On several of the large rivers on the Continent, with rapid currents, cable towage has been introduced in addition to the older methods of transporting merchandise by sailing and steam boats or by towage with screw or paddle tugs. A chain or wire rope is laid on the bottom of the river bed, fixed to anchors at the ends and passed over a chain pulley driven by the steam engine and guided by pulleys on the steam tug, the tug lifting it out of the water at the bow and dropping it over the stern and winding itself with the barges attached to it along the chain, the latter being utilized as a rule only for the up journey, while down the river the tugs are propelled by paddles or screws, and can tow a sufficient number of barges with the assistance of the current. The system has been found advantageous, as, although the power required for drawing the barges and tugs against the current is of course the same in all cases, the slip and waste of power by screws and paddles is avoided. The size of the screws or paddles is also limited by the nature of the river and its traffic, and with cable towage a larger number of barges can be hauled, while the progress made is definite and there is no drifting back, as occurs with paddle or screw tugs when they have temporarily to slow or stop their engines on account of passing vessels.

Several streams, as the Elbe, Rhine, and Rhone, have now such cables laid for long distances in those parts of the rivers where the traffic is sufficient to warrant the adoption of the system. While this has been introduced only during the last 16 or 18 years, a similar method of transporting merchandise has been in use in Russia on the river Volga for upward of 40 years. Navigation on this river is interrupted for about half the year by the ice, and the traffic is of larger amount only during part of the summer, while the length of the river itself is very great, so that laying down permanent cables would not pay; while, on the other hand, the current is so strong that towage of some sort must be resorted to for the transport of large quantities. The problem has been solved by the introduction of the capstan navigation or towage.

CAPSTAN NAVIGATION ON THE VOLGA.

CAPSTAN NAVIGATION ON THE VOLGA.

There are two kinds of capstans in use, one actuated by horse-power and the other by steam engines. A horse capstan boat carries according to size 150 to 200 horses, which are stabled in the hold. On deck a number of horse gears are arranged at which the horses work. The power of the separate gears is transmitted to a main shaft, which is connected to the drums that wind on the rope. The horses work under an awning to protect them from the burning sunshine, and are changed every three hours. Eight and sometimes ten horses work at each horse gear. The horses are changed without interruption of the work, the gears being disengaged from the main shaft in rotation and the horses taken out and put in while the gear is standing. The horses are bought at the place of departure in the south of Russia and resold at the destination, usually Nishny-Novgorod, at a fair profit, the capstan boat carrying fodder and provender for the attendants. The capstan is accompanied by a steam launch which carries the anchor and hawser forward in advance of the capstan. The latter has a diameter of as much as 5 in., and is two to three miles in length.

The anchor is dropped by the tug and the hawser carried back to the capstan, where it is attached to one of the rope drums, and the boat with the barges attached to it towed along by the horse gears described above winding on the hawser. The advance continues without interruption day and night, the launch taking a second anchor and hawser forward and dropping the anchor in advance of the first by a hawser's length, so that when the capstan has wound up the first hawser it finds a second one ready for attachment to the rope drum. The launch receives the first hawser, picks up the anchor, and passes the capstan to drop it again in advance of the anchor previously placed, and carries the hawser back to the capstan, and so on. A capstan tows twelve or more barges, placed in twos or threes beside and close behind each other, with a load of a million pounds, or about 16,000 to 17,000 tons. From Astrachan and the mouth of the Kama the capstans make during the season from the beginning of May to the end of July in the most favorable case two journeys to the fair of Nishny-Novgorod; after this time no more journeys are made, as the freights are wanting.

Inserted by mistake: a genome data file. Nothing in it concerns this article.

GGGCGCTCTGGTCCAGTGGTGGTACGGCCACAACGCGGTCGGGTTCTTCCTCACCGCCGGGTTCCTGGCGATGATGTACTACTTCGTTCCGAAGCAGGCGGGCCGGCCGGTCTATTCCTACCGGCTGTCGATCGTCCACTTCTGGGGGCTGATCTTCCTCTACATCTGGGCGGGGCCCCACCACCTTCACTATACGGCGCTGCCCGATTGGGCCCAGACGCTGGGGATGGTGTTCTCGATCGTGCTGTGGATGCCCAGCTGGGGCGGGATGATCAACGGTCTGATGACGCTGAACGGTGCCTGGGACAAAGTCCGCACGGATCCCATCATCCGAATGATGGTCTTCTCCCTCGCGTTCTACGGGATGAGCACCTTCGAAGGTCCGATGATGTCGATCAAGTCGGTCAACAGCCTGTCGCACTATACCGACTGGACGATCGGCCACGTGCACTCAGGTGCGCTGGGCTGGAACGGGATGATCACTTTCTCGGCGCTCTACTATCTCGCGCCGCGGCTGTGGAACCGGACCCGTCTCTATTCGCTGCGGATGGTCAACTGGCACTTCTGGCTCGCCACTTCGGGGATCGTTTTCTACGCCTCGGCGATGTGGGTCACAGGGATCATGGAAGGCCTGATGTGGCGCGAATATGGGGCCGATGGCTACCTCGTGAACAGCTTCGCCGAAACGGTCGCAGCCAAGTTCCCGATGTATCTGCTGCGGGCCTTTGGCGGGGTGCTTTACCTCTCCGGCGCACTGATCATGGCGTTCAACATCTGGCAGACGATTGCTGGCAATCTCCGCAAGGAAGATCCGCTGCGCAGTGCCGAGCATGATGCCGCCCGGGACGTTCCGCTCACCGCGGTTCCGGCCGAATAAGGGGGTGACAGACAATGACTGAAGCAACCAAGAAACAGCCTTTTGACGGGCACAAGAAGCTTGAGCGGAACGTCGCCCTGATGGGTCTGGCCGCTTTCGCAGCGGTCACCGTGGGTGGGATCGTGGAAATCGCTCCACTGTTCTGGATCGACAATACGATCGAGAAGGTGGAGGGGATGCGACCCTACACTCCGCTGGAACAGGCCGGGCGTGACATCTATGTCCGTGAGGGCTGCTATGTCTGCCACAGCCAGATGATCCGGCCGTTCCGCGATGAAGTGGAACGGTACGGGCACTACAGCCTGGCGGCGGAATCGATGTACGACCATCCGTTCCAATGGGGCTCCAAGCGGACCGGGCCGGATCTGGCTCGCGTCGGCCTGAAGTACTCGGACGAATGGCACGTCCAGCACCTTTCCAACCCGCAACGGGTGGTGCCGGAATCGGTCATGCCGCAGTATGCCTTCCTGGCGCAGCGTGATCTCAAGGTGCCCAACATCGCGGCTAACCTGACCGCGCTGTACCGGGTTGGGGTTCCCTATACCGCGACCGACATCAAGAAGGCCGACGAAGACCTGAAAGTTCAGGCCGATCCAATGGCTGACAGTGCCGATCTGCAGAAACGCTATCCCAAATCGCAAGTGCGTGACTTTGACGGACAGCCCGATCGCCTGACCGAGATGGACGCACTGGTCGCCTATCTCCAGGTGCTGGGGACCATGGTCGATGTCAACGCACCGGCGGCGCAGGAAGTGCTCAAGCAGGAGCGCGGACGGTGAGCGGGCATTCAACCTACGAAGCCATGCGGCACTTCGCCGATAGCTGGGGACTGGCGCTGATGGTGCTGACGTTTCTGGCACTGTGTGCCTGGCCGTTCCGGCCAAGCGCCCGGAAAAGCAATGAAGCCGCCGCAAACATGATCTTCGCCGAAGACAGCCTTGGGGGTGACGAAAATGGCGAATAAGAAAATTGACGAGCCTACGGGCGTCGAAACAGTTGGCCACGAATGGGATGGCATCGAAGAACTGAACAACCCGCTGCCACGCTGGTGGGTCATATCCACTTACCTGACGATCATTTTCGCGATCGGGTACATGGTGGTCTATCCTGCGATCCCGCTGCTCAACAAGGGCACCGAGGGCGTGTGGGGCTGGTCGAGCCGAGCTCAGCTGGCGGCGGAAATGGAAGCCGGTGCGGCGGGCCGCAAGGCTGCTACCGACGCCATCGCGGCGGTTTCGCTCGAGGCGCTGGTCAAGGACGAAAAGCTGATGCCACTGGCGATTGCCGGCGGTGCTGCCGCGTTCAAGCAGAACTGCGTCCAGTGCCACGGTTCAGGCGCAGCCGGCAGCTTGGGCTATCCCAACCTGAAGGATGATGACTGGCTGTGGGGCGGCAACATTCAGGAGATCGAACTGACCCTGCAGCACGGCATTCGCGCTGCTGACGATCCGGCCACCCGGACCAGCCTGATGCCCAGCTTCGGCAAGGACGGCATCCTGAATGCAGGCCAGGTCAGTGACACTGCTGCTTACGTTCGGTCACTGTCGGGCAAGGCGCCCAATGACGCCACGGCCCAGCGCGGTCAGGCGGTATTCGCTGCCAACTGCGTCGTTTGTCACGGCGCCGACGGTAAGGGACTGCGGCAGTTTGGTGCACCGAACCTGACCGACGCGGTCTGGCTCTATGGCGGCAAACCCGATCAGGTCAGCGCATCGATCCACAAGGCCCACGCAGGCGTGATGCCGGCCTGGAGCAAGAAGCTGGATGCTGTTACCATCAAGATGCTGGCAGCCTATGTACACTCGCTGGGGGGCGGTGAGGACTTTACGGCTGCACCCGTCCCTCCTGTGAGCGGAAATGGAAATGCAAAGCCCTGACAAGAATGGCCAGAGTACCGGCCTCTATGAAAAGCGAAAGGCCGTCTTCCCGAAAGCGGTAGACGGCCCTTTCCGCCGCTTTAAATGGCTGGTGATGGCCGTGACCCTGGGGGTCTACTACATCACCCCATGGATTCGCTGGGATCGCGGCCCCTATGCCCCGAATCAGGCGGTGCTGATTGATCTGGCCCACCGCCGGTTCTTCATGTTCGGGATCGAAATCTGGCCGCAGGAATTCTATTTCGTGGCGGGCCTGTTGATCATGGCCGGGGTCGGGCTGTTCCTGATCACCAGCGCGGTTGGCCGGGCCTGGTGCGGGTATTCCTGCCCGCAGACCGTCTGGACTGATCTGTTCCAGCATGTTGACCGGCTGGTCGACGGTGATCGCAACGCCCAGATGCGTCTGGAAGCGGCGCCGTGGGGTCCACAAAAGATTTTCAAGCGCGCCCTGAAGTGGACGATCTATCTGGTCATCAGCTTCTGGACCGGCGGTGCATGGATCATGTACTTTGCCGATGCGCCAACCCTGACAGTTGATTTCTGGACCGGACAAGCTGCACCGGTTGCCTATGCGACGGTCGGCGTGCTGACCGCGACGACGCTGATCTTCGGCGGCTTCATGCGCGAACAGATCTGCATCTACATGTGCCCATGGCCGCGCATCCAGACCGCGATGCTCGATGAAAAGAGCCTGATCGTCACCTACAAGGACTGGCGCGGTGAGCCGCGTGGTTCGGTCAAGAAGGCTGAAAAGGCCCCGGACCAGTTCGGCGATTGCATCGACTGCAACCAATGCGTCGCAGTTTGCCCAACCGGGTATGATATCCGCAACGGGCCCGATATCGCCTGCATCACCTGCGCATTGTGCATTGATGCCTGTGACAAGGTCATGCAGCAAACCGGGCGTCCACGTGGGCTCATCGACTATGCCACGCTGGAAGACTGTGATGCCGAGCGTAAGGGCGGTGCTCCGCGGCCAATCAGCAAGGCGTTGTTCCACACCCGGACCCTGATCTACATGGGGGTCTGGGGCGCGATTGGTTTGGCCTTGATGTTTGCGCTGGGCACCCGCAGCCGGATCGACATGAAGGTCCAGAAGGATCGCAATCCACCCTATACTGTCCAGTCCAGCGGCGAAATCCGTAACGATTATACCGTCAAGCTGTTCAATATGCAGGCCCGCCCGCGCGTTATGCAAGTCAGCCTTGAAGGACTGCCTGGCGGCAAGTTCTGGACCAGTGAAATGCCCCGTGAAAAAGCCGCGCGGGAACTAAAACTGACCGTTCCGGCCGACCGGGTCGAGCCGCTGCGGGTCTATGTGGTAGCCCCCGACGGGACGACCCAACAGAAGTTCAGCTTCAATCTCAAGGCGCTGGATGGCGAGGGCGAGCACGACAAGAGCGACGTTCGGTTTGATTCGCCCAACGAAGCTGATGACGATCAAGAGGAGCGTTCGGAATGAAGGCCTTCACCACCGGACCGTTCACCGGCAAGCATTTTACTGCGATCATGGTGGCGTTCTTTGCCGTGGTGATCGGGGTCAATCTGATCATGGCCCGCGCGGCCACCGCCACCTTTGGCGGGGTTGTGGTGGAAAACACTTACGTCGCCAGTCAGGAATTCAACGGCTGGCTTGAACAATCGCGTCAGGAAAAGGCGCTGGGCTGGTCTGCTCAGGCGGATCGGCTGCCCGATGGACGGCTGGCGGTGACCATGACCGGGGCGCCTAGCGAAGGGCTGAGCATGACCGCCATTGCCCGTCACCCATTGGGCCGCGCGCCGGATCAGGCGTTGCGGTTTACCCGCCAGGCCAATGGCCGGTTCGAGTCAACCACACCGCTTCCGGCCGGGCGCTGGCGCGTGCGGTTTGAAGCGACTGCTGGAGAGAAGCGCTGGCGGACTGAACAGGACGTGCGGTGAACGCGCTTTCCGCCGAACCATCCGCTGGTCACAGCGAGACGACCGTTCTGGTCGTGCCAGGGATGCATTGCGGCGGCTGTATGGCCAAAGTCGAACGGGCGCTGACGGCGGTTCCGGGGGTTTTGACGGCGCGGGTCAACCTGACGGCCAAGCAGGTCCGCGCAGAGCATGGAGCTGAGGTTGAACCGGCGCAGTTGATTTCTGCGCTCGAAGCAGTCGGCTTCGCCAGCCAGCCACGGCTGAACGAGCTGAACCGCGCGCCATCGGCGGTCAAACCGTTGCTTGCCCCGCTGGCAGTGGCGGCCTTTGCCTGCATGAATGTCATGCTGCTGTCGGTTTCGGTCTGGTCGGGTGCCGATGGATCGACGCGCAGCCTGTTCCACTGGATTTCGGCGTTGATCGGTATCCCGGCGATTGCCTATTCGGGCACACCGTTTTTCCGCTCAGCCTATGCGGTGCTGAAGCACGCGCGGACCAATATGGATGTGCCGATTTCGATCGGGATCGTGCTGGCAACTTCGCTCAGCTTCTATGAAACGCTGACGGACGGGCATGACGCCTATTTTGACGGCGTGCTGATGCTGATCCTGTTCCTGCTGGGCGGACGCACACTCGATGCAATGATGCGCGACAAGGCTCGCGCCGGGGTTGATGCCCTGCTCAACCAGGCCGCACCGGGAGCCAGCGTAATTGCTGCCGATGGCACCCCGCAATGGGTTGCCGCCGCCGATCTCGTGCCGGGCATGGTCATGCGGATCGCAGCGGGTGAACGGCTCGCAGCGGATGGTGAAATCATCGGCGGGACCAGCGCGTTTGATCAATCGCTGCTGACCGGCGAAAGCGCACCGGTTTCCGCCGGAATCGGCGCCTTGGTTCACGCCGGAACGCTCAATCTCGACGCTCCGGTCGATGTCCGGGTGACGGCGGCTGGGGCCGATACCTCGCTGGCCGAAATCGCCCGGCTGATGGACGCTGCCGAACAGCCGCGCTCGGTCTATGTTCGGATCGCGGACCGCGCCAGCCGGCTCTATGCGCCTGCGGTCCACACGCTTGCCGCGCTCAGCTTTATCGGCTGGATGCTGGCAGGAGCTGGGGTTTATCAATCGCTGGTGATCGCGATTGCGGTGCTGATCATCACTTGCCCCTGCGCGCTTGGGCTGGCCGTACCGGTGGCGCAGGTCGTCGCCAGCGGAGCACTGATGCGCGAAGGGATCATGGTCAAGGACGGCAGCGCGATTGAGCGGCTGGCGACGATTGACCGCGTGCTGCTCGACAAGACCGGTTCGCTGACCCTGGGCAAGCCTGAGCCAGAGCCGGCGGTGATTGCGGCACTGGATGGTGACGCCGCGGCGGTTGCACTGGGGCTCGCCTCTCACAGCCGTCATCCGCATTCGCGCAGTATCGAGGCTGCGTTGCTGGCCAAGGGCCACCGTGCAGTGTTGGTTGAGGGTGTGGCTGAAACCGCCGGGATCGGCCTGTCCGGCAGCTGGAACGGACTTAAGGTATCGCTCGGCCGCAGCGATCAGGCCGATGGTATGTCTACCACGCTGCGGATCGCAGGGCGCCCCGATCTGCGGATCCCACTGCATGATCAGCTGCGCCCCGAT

At the end of the up-stream journey the horses are sold, as mentioned before, and the capstan towed down stream by the steam launch to Astrachan or the Kama mouth, where meanwhile a fresh lot of barges has been loaded and got ready, a new supply of horses is bought, and the operation repeated.

Besides these horse capstans there are steam capstans which are less complicated and have condensing steam engines of about 100 horse power, the power being transmitted by gearing to the rope drum. The rope drum shaft projects on both sides beyond the boards of the boat, and for the return journey paddle wheels, are put on to assist the launch in towing the clumsy and big capstan boat down the river. The steam capstans tow considerably larger masses of goods than the horse capstans and also travel somewhat quicker, so that the launch has scarcely sufficient time to drop and raise the anchors and also to make double the journey. We do not doubt that this system of towage might with suitable modifications be advantageously employed on the large rivers in America and elsewhere for the slow transport of large quantities of raw materials and other bulky merchandise, a low speed being, as is well known, much more economical than a high speed, as many of the resistances increase as the square and even higher powers of the velocity.